Released August 28th, 1992 Paramount’s PET SEMATARY TWO sought to capitalize on the moderate success of it’s 1989 predecessor. Returning director Mary Lambert originally sought to continue the story of the Creed family by focusing the sequel on the Ellie Creed, now in her teenage years. The studio wasn’t convinced a teenage girl could carry a horror film, so going off a script by David S. Goyer (later rewritten with credit given to The Adventures of Brisco County Jr. scribe Richard Outten) an “original” story was spun detailing the horrors befalling the Mathews family after their arrival in Ludlow, Maine and discovery of the titular Pet Sematary.
Quotes are used when using the word original because on paper PET SEMATARY TWO follows the pretty standard, uninspired sequel switcheroo gimmick most films get caught in the trap of. This time around the catalyst is a dog being resurrected instead of a cat. The film centers around children (teens to be more accurate) raising their dead parents in an effort to keep the family together instead of vice versa. Recurring themes of loss, grief, and denial are all present once again, but there’s also the nagging little detail that this is an early 90s pre-Scream horror film as opposed to the 1989 original.
And oh man, what a difference those three years make.
SEMATARY TWO opens with Hollywood actress and estranged matriarch of the Mathews clan Renee Hallow (TO LIVE AND DIE IN LA’S Darlene Fluegel) being electrocuted on the set of her most recent horror movie Castle of Terror, right before the eyes of her son Jeff Mathews played by good ole’ Eddie Furlong (hot off the heels of TERMINATOR 2: JUDGEMENT DAY the summer before). Jeff’s dad (Anthony Edwards) decides to move the two of them back to Ludlow (Renee’s hometown and the setting of the first film) in an effort to “get Jeff out of Hollywood.” Jeff quickly becomes friends with resident fat-kid-with-a-hot-mom Drew Gilbert (Jason McGuire), and runs afoul school bully Clyde Parker (Jared Rushton, playing a slightly older version of his prick kid character from HONEY, I SHRUNK THE KIDS). Drew’s family is rounded out by his aforementioned mother (Lisa Waltz) and town sheriff step-dad Gus played by none other than Clancy fucking Brown.
This film is definitely not an adaptation of King’s work, but it does manage to pass itself off as a reasonable facsimile at times. There’s a undercurrent of teen angst throughout the film, something that’s not exactly foreign to King’s novels. Dealing with divorce, death, bullies, watching your parents move on and learn to love again…it never quite reaches Stand By Me level pathos but it nudges that line. There’s also a scene where Anthony Edwards’ character has a sex dream where he’s fucking a topless girl with the head of a dog while a Traci Lords (?!) sung power ballad plays in the background. I don’t know how many Stephen King books you’ve read but that’s pretty on brand.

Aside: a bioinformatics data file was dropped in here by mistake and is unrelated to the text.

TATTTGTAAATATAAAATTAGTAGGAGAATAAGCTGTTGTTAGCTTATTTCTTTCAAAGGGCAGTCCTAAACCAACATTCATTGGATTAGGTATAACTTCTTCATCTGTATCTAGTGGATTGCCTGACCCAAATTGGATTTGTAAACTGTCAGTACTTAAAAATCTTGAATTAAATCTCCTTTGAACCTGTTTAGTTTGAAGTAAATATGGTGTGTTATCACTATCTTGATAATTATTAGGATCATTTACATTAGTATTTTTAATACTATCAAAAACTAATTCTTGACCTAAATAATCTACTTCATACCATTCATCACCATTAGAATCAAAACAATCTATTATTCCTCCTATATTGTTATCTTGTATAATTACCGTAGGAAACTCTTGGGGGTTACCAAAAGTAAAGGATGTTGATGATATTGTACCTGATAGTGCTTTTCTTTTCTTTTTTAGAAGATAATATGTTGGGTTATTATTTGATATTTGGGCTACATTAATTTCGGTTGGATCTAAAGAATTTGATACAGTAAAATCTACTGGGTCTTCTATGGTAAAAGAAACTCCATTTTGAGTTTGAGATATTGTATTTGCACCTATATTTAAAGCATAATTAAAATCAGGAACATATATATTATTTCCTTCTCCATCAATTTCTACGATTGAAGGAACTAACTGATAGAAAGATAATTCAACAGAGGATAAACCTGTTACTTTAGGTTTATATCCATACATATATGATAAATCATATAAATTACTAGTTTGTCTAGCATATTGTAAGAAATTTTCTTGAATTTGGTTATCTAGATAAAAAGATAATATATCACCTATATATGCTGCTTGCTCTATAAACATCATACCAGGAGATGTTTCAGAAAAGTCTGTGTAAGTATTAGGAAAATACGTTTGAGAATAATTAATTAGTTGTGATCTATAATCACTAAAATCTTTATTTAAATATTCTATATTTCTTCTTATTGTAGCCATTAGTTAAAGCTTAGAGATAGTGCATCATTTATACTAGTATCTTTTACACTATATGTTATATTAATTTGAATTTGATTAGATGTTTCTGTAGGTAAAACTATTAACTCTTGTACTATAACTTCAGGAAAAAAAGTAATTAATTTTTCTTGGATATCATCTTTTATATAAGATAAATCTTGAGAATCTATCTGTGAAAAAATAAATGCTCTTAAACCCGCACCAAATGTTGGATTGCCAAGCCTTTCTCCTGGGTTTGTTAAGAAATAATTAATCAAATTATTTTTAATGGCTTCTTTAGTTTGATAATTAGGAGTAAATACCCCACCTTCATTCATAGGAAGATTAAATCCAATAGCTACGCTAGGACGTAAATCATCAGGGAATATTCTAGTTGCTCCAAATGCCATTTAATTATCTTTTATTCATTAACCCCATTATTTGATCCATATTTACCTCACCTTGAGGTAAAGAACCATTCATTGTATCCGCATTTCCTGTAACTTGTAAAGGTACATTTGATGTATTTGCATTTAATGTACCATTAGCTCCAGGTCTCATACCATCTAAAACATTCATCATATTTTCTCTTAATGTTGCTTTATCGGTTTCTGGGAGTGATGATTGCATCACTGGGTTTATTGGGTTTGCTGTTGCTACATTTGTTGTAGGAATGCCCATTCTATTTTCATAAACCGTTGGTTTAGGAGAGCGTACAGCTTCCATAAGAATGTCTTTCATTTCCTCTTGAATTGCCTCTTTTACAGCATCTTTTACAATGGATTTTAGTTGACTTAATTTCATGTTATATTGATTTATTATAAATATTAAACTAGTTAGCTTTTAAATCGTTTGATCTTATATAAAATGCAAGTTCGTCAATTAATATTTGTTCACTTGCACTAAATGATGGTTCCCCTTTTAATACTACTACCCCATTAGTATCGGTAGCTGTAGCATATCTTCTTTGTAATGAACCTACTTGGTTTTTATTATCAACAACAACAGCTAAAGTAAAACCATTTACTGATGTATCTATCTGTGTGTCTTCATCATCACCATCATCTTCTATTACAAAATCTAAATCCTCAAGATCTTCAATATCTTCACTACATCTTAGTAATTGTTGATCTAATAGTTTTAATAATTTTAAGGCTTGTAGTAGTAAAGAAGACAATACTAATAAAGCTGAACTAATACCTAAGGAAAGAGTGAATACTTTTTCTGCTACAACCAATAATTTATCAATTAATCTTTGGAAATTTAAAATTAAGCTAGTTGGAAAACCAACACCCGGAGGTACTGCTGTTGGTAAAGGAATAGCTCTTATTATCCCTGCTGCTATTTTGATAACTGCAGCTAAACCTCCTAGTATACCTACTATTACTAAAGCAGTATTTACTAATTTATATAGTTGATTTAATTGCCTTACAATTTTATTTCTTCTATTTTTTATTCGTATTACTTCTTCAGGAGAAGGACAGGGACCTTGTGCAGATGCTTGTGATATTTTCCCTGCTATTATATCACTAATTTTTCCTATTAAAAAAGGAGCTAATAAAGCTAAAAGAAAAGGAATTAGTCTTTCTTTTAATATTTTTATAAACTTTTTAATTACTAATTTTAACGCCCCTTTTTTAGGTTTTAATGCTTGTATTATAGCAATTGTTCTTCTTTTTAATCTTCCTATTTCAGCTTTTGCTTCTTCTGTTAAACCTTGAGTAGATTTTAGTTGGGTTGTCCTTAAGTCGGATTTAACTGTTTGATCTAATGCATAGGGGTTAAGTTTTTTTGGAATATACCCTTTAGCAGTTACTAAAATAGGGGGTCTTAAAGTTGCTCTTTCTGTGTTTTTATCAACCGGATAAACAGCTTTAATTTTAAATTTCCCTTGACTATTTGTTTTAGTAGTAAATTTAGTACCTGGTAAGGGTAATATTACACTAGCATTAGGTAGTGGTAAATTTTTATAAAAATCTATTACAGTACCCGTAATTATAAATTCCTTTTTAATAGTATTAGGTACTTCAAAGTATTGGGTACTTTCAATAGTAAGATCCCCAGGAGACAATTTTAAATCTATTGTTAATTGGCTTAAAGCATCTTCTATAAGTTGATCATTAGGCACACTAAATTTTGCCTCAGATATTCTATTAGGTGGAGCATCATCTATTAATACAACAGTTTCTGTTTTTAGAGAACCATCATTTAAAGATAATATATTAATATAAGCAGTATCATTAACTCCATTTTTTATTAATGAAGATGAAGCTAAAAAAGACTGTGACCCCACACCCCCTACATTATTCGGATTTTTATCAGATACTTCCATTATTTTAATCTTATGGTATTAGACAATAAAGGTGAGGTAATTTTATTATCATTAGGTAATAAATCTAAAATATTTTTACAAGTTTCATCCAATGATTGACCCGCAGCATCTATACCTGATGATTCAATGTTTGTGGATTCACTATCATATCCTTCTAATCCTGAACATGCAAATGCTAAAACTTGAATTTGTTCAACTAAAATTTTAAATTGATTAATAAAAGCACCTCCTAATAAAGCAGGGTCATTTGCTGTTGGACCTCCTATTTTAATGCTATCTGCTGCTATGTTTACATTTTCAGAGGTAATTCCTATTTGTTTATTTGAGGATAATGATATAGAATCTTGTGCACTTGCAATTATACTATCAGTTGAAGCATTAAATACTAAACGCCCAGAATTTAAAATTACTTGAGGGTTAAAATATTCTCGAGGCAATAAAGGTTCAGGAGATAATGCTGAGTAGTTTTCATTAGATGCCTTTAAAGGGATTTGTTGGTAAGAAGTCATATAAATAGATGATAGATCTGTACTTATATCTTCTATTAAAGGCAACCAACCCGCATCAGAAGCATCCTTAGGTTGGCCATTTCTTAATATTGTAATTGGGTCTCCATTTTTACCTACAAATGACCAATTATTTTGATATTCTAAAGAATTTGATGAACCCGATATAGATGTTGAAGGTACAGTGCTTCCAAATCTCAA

The music in SEMATARY TWO bares mentioning because yes, this was a 90s film and effort was clearly put into scoring some scenes with what was at the time contemporary tuneage. L7, Dramarama, and The Jesus and Mary Chain (along with the WTF Traci Lords song) all grace the film. There’s an unmistakable 90s vibe. To say it feels timeless would be…lying. Yet at the same time saying it feels dated is too harsh a criticism. Through and through it’s a product of its environment, and it that respect it acts almost of a horror timestamp of the cultural zeitgeist of 1992. Angry, grunge (Maine and Seattle are aesthetically tethered to one another), pre-punk, with Eddie Furlong driving the bus.
Trading off the original PET SEMATARY’s grief induced horror, we’re given more visceral scares this time around. Lots of great practical effects from a pre-CGI era, some decent body horror gross out stuff. If the original invoked feelings of sorrow and terror in the middle of the night on a desolate moor then SEMATARY TWO is all about blood spattered leaves on a fall afternoon. The skies are grey and there’s plenty of gore, and everyone is wearing flannel.
No more is 90s influence more evident in PET SEMATARY TWO than in its handling of the film’s antagonist; Clancy Brown’s Gus Gilbert. Gus is equal parts Jack Torrence and Freddy Krueger with his one liners and manic energy. The protocol surrounding the reanimated dead in this series is sketchy to say the least, turning Gus from a drooling zombie with a hard on one minute, into a scenery chewing, power drill wielding wisecracker the next. Does it matter though? At one point he runs a family off the road into a potato truck while Jesus and Mary Chain plays. The scene is punctuated with a severed leg in a pile of potatoes.
PET SEMATARY TWO is not a slow burn. It’s not an A24 character study. It won’t give you nightmares and it doesn’t announce a bold new voice in horror. It’s basically a horror movie made for teenage boys in 1992. But if you’re one of the minority on the internet that happened to be a teenage boy in 1992, it’s a really fucking fun trip down memory lane.
And yes, at the end we smash to credits with a Ramones song. Just not THAT Ramones song. Kinda perfect when you think about it.